XML Processing Model WG

Meeting 208, 02 Feb 2012


See also: IRC log


Norm, Jim, Henry, Alex, Vojtech
Cornelia, Mohamed


Accept this agenda?

-> http://www.w3.org/XML/XProc/2012/02/02-agenda


Accept minutes from the previous meeting?

-> http://www.w3.org/XML/XProc/2012/01/26-minutes.html


Next meeting: telcon, 23 February 2012

Accepted. No regrets heard.

Review of open action items

A-206-01: completed

<scribe> ACTION: A-208-01: Norm to put the categorization on the agenda for 23 Feb [recorded in http://www.w3.org/2012/02/02-xproc-minutes.html#action01]

A-206-02: continued

A-207-01: continued

A-207-02: continued


Norm: I sent mail to Liam to setup a time to chat about it.
... I'm going to propose what we talked about last week: that we have enough community interest to start a V.next on the REC track

Discussion of V.next items from recent email

<jfuller> Philip Fennel talking XPROC

<jfuller> http://www.meetup.com/muglondon/events/47951232/

<jfuller> some xproc libs

<jfuller> https://github.com/philipfennell/xproc-libraries

Jim: I'm interested in Vojtech's shimming approach.

Vojtech: There are two main things to this: one is the conversion between media types. On the ports you can declare what kinds of media types they accept or produce.
... You can specify a wildcard. For example, the identity step in my extension can process arbitrary media types.
... And the p:store step can process arbitrary media types.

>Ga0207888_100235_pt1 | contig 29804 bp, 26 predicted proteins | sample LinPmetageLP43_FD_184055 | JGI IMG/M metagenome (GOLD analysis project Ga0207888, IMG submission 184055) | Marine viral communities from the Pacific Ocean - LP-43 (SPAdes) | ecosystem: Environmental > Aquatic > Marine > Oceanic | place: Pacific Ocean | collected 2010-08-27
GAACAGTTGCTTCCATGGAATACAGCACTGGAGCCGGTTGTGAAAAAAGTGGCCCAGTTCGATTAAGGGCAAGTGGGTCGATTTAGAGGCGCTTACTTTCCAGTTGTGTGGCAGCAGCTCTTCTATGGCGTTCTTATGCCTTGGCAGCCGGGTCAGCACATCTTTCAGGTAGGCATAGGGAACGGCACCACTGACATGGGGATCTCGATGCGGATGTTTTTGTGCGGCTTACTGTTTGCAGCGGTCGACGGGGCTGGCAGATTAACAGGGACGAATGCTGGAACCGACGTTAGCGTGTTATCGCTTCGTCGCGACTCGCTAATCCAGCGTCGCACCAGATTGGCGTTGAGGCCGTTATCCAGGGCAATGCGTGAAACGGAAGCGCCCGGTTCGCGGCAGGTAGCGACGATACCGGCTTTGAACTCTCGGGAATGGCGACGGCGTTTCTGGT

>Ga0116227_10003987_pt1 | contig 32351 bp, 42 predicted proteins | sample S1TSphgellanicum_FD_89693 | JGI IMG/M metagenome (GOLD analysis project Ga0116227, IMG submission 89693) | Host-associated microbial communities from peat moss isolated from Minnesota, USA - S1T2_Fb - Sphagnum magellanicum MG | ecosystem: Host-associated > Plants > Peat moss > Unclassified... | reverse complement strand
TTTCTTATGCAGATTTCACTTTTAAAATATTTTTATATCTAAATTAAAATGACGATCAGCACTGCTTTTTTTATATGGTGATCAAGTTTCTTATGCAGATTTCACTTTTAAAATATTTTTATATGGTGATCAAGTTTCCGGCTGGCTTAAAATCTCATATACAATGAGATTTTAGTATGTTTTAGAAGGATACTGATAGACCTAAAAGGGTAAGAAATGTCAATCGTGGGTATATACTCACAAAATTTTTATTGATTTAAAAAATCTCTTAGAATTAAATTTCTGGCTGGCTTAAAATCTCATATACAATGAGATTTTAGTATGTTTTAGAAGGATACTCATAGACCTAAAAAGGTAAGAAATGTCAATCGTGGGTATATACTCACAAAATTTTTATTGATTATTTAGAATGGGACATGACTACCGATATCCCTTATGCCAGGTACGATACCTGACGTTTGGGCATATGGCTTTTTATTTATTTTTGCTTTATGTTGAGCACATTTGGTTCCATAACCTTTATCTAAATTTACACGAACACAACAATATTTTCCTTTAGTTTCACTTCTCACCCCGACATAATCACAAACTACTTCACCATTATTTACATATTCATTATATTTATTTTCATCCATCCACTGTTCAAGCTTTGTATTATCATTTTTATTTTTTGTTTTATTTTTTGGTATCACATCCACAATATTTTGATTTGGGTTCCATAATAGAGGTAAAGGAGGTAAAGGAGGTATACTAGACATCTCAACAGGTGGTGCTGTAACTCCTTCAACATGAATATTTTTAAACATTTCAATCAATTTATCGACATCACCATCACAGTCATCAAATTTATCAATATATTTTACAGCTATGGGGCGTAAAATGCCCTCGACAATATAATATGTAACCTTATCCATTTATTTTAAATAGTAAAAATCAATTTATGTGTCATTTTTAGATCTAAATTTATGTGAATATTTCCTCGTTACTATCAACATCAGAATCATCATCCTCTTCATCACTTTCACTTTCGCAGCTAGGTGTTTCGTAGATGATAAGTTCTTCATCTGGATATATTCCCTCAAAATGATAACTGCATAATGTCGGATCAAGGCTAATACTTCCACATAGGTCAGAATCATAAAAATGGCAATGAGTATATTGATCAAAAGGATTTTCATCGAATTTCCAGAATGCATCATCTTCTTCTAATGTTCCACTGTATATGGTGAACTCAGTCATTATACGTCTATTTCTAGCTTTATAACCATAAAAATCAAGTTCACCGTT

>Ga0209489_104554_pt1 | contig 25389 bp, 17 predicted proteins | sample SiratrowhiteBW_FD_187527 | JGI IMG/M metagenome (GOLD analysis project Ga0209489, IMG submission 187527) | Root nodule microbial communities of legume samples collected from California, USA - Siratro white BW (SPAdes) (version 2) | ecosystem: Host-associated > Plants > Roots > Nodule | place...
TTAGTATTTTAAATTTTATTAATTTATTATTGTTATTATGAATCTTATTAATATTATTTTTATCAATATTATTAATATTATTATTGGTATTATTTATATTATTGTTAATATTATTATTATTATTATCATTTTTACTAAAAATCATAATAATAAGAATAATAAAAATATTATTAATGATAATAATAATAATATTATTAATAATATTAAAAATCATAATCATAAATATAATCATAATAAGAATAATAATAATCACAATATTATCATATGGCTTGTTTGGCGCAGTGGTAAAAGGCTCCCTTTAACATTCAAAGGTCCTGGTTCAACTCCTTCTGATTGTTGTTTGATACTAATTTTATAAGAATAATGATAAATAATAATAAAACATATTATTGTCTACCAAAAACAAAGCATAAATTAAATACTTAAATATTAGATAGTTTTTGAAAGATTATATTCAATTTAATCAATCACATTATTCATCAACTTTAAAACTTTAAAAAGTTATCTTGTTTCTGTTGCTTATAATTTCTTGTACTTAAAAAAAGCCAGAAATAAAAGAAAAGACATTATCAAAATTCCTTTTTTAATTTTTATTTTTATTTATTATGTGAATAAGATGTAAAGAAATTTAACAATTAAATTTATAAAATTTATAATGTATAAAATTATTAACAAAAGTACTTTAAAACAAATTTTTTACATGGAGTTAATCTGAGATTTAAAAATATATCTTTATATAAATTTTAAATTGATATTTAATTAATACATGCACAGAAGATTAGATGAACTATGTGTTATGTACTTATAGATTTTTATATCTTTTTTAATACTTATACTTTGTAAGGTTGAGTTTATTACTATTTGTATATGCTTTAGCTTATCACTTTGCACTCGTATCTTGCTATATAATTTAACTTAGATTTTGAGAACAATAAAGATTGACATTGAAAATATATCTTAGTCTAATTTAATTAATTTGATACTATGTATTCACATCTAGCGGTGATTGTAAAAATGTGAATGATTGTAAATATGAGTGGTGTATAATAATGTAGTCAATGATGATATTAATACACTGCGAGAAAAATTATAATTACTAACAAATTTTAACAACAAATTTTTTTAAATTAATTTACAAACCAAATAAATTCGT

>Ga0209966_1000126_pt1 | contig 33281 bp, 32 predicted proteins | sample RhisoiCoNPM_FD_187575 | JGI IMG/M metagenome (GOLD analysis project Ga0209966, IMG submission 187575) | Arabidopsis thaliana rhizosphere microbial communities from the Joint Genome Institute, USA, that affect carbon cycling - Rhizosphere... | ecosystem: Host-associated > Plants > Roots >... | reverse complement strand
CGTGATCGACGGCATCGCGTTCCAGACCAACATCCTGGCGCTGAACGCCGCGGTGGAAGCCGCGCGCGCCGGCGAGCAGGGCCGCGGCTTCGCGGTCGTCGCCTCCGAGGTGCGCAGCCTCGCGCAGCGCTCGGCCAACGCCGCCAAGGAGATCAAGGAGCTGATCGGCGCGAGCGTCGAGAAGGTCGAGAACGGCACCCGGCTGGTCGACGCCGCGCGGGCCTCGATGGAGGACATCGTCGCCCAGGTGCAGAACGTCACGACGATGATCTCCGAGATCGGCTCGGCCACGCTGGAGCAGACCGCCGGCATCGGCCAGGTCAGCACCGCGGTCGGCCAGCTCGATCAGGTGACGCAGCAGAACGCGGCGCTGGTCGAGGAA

... If you have two steps that are connected and the first step produces application/xml and the second step takes application/json, then if the processor knows how to convert from XML to JSON, the XML will be converted to JSON for the second step.
... This is the main idea. There are some defaults, for example application/xml and image/svg+xml, then conversion might happen or it might just be passed through.
... The second big part is what to do with XPath in XProc. Because the conversion happens only between the input and output ports, but you can also have options/choose-when/etc.
... In all the places where you can use XPath, you can encounter non-XML data in the context.
... I support that to the extent that some expressions succeed, for example base-uri() and media type information.
... Potentially you can also imagine that you could access the binary stream itself, but I didn't go that direction.
... Those are the two main things.